4 loaders held for thefts at airport
Crime Branch officials arrested four loaders with Cambatta Aviation for allegedly stealing valuables from luggage, reports Soubhik Mitra.india Updated: Feb 25, 2009 01:10 IST
While unpacking at his New Delhi residence in April 2008, former chief of the Central Bureau of Investi-gation Joginder Singh found his digital camera worth Rs 20,000 and iPod worth Rs 15,000 missing from the baggage that he had checked in at the Mumbai airport.
Even as the Mumbai airport reported the second highest number of such thefts — 37— in 2008, Crime Branch officials on Tuesday arrested four loaders with Cambatta Aviation for allegedly stealing valuables from luggage.
The officials claimed that loaders Nitin Nevadkar, Santosh Lad, Shailesh Gundal and Dnyaneshwar Chauhan, who were engaged with ground handling for several international airlines, have been involved in 60 cases of theft since 2006.
The officials have recovered stolen goods like jewellery, cellphones and cameras worth Rs 11 lakh from them. However, the four claim to have brought the items from duty-free stores.
“The goods mainly belonged to international fliers visiting the city,” said Joint Commissioner of Police (Crime) Rakesh Maria. “One of them [accused] would enter the container carrying the baggage while it was being moved to the conveyor belt.”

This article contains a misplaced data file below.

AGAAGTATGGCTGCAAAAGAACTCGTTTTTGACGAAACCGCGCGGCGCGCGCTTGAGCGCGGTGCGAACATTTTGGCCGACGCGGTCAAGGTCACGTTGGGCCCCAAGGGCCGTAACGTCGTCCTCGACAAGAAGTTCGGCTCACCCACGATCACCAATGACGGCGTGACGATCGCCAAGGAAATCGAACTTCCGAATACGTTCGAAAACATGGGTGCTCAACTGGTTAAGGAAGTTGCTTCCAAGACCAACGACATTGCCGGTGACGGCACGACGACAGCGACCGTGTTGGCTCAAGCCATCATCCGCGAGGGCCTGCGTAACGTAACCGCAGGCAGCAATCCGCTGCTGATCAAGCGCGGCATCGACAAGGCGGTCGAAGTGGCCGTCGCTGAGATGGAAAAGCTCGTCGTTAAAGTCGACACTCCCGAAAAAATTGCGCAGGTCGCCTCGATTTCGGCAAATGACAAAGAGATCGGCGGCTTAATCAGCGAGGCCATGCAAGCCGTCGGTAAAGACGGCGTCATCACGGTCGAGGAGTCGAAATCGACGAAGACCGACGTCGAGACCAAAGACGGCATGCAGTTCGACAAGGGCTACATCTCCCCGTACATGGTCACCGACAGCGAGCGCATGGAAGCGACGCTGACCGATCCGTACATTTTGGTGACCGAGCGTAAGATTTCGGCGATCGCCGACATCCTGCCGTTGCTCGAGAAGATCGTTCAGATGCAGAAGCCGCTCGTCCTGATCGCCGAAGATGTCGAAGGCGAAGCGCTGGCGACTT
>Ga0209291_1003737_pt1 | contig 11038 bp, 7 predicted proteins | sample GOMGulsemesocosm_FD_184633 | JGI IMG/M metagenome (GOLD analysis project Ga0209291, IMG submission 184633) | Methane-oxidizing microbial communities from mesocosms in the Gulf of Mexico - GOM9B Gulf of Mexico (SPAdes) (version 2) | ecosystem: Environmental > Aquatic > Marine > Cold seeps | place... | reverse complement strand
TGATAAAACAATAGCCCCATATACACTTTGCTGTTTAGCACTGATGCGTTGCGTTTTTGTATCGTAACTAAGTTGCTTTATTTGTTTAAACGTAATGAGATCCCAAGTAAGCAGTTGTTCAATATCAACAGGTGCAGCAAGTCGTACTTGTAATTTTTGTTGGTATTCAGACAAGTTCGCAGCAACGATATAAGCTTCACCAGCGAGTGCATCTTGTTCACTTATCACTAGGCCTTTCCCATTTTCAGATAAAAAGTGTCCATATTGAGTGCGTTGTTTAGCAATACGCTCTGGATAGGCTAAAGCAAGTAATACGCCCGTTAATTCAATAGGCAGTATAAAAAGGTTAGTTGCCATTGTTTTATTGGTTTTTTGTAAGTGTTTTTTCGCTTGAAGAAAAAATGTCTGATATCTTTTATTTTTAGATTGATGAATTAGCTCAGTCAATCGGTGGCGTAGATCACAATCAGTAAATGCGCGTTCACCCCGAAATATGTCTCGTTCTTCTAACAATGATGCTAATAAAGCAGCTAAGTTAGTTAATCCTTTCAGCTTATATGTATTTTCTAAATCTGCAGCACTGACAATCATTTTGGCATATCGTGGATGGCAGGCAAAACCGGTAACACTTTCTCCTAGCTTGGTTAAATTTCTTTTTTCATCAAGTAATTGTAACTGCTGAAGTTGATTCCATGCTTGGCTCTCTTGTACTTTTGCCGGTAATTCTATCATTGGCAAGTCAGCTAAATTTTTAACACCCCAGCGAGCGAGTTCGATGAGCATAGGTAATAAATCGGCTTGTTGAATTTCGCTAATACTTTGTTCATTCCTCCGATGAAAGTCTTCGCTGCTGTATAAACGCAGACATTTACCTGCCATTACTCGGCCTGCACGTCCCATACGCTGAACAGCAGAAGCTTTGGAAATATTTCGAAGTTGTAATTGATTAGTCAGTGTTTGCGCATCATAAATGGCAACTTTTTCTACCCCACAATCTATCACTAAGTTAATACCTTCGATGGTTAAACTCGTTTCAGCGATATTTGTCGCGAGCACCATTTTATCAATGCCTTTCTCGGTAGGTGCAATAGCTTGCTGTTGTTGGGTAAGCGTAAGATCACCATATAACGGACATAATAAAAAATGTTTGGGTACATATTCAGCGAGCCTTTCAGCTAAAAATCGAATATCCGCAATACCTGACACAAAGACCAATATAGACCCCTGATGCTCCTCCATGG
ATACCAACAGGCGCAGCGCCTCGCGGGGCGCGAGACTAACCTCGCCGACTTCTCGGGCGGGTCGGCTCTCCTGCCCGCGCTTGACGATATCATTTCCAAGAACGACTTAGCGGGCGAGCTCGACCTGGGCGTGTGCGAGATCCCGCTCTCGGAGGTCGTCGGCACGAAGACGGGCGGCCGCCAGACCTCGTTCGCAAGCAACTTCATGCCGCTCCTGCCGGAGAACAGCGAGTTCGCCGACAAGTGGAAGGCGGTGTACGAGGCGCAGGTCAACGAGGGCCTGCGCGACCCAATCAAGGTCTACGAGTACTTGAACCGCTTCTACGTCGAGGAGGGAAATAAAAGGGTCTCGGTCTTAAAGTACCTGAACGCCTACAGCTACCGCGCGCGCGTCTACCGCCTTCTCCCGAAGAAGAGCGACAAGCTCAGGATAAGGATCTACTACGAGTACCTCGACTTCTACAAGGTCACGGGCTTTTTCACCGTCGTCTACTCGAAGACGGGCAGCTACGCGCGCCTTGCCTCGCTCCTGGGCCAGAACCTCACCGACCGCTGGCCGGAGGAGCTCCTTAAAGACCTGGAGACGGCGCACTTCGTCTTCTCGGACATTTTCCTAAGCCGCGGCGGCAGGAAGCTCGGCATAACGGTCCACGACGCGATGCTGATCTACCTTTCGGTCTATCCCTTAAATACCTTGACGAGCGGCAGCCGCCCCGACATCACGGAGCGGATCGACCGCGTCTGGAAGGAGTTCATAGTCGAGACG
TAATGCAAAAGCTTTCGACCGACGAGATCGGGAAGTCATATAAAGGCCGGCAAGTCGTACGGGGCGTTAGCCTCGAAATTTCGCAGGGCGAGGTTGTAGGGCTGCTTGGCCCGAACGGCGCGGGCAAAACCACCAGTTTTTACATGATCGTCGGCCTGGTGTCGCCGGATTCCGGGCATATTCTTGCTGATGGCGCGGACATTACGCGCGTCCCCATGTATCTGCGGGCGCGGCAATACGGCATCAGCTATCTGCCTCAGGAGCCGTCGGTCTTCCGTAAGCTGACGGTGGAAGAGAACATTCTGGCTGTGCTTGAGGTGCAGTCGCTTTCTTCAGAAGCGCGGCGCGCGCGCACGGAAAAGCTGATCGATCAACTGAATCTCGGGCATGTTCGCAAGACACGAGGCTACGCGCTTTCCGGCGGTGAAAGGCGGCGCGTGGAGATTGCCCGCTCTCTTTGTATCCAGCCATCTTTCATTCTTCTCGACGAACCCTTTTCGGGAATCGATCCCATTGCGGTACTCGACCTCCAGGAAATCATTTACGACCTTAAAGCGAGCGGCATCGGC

They would then use a pen to break open the lock, pick up valuables and repack the baggage. “So a person would find out about the missing valuables only after reaching home,” Maria added.
“It is a scary situation. Despite spending a bomb your baggage is still not safe,” said Sudhakar Reddy, national president of the Air Passenger Association of India.
While Nevadkar, identified as the mastermind of the racket, is facing a trial in 1999 baggage theft case, Gundal was booked in an extortion case in 2000. “How could the firm hire an undertrial?” asked Reddy.
The bureau of civil aviation security mandate states that a person working in a sensitive area like the airfield could be hired only after procuring a background clearance certificate issued by the police.
Crime Branch officials suspect more people, including airport officials, could be part of this racket. “We have 22 suspects,” said an official, requesting anonymity.
The four have been remanded to police custody till Wednesday.